My daughter's school waited for her to fail instead of setting her up to succeed and it has been devastating for her. She has become the young tree in the schoolyard. Unfortunately, we’re not alone in this reality.

It’s Time for All Schools to Learn How to Support Neurodivergence

At the start of this school year, there were about 7.3 million students in public K-12 schools in the United States who qualified for special education services. It’s estimated that more than one in five children in the U.S. are neurodivergent, or have neurodevelopmental differences in how they know, experience, and navigate their world, such as differences in how they learn, feel, perceive and socialize.

In 2023, the federal government invested $15.5 billion in implementing evidence-based practices in schools nationwide to support special education students, including increased resources for staffing and implementing diversified instructional practices. Despite the funding, nearly all states have had trouble hiring for open special education positions to meet the needs of their students, according to the U.S. Department of Education. Importantly, although most students with disabilities spend at least 80 percent of their school day learning in general education classrooms, many general education teachers only take one class learning how to support them in their education preparation programs.

Neurodivergent students do not need to learn how to learn differently to have the chance to succeed in our nation’s public schools — our nation’s public schools need to learn how to educate differently so all students have the opportunity to succeed.

Setting neurodivergent students up to succeed begins by accepting them as they are, and not comparing them to the student we may think they should be. The picture of what “good learning” looks like in classrooms has a long legacy of upholding ableist, neuronormative patterns of behavior. Sitting in a chair, still, with both feet down on the floor, looking forward, and not fidgeting, does not equate to how much a student is learning. Neither does finishing all the problems in a designated time frame or being able to fit your thinking into a little box at the bottom of a worksheet or exam.

Our daughter doesn’t always make eye contact when she’s absorbing information. And sometimes she likes to sit in a chair, but other times she likes to move around. For her, “good learning” might look like manipulating a “Pop it!” toy while chewing on a crunchy snack, or coloring a picture while standing up and leaning on her desk with her hood up.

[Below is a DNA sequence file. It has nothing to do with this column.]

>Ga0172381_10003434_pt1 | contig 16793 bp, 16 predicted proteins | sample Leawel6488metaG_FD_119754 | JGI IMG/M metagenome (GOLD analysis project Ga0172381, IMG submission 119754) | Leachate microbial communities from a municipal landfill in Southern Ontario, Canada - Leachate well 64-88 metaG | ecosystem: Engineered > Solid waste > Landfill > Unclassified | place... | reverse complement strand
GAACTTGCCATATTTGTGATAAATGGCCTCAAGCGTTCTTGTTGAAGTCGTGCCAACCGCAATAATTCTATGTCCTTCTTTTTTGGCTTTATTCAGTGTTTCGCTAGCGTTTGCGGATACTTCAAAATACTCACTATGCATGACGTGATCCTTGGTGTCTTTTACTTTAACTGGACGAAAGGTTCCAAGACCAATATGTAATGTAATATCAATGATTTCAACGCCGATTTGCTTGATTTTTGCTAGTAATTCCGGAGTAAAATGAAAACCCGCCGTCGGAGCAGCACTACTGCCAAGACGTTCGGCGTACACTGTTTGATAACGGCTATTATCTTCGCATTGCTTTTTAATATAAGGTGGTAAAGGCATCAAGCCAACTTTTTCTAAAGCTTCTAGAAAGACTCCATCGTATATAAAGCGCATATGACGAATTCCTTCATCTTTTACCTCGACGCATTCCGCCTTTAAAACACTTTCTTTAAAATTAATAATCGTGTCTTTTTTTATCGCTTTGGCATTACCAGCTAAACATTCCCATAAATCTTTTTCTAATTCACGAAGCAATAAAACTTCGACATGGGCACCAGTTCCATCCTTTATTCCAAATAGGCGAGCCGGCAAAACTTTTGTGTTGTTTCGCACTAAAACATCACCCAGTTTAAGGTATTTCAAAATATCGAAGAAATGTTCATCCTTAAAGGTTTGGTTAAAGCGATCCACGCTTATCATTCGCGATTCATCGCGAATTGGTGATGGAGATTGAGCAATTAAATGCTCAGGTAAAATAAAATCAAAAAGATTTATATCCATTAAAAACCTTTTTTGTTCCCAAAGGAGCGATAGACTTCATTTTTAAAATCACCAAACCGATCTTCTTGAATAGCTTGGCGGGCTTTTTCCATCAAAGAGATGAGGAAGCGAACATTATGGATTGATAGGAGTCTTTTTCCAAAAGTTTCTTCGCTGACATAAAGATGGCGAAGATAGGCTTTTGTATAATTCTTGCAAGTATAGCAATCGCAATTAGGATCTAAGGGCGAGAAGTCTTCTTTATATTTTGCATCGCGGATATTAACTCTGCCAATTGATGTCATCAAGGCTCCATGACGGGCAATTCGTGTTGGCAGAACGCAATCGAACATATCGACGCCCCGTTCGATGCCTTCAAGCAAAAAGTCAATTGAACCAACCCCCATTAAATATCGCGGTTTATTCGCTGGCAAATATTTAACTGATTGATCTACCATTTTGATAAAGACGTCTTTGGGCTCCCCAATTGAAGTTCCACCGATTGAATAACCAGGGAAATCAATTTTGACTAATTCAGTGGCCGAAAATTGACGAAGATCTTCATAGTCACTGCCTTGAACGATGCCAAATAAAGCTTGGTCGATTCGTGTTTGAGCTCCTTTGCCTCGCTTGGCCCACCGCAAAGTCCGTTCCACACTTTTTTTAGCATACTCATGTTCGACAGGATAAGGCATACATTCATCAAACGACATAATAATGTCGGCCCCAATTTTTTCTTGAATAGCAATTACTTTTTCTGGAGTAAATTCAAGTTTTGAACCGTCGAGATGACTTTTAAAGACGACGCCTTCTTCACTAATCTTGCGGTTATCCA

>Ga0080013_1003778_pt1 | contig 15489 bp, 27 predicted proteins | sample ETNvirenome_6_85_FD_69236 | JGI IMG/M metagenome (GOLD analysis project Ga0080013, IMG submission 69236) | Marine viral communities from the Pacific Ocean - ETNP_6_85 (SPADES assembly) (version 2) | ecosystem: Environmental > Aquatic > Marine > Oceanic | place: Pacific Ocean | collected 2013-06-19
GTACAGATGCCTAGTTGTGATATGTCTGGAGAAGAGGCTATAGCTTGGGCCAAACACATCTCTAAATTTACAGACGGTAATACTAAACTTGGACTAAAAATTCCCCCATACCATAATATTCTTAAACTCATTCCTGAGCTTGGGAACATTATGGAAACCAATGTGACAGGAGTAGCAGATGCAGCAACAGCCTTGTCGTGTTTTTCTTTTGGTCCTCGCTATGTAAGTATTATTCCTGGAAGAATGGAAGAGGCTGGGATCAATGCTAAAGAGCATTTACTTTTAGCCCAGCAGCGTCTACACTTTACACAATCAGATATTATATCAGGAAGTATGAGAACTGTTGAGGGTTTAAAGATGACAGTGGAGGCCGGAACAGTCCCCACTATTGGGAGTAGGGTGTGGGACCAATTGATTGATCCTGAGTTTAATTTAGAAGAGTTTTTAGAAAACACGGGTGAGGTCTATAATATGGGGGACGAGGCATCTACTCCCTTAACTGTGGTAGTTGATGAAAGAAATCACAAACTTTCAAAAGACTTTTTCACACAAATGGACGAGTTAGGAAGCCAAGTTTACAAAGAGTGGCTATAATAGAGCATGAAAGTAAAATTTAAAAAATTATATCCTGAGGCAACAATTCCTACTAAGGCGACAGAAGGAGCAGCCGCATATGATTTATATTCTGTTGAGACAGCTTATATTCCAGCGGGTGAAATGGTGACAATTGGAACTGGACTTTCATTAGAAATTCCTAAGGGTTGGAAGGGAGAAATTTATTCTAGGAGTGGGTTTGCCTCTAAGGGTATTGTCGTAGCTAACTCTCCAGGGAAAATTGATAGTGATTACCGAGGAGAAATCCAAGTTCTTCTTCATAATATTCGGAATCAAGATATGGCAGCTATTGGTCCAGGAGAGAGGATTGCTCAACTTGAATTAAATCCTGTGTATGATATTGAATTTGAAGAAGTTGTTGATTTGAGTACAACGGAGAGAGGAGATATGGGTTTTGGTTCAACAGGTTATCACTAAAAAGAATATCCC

Like many neurodivergent learners, having specific strategies that provide sensory input isn’t distracting her — it’s centering her to optimize her learning. Our daughter has been working hard to learn to recognize her needs and use these strategies and many more to share her gifts with the world. Her multitasking superpowers, her compassion, her resourcefulness and her creative problem-solving are all traits that will serve her well in life.

But these strengths will only get her so far in elementary school if the mindsets of educators and school leaders don’t change. As evidence-based practices continue to evolve — including the application of universal design principles to foster inclusive environments where all students have the opportunity to benefit — more educators and leaders must shift their mindsets and practices to embrace all students’ strengths.

Trying to fit a neurodivergent learner into a framework of what “good learning” should look like for a neurotypical learner can backfire. Acceptance and affirmation are important, especially for neurodivergent students, who are more prone to low self-esteem and diminished self-concept. Whether intentional or unintentional, approaches to teaching and discipline rooted in an ableist mindset can contribute to the likelihood of neurodivergent students being bullied, stigmatized, victimized or ostracized — experiences which students can’t always get back up from.

If we keep providing all students with the same “this is the way we do things” approach to education, neurodivergent students will continue to experience diminished academic achievement, increased punitive disciplinary practices and exclusionary placements. One size fits some and benefits less — not all students — in education.

Teachers and school leaders must start recognizing variability in development as the norm. Increasing special education funding and evolving evidence-based practices in the absence of a culture of inclusion that embraces students to flourish as they are, rather than who we imagine they might be, is akin to planting new flowers while some trees are left to fail. Let’s evolve how we educate in the service of who we educate, so all trees in every schoolyard may be evergreen.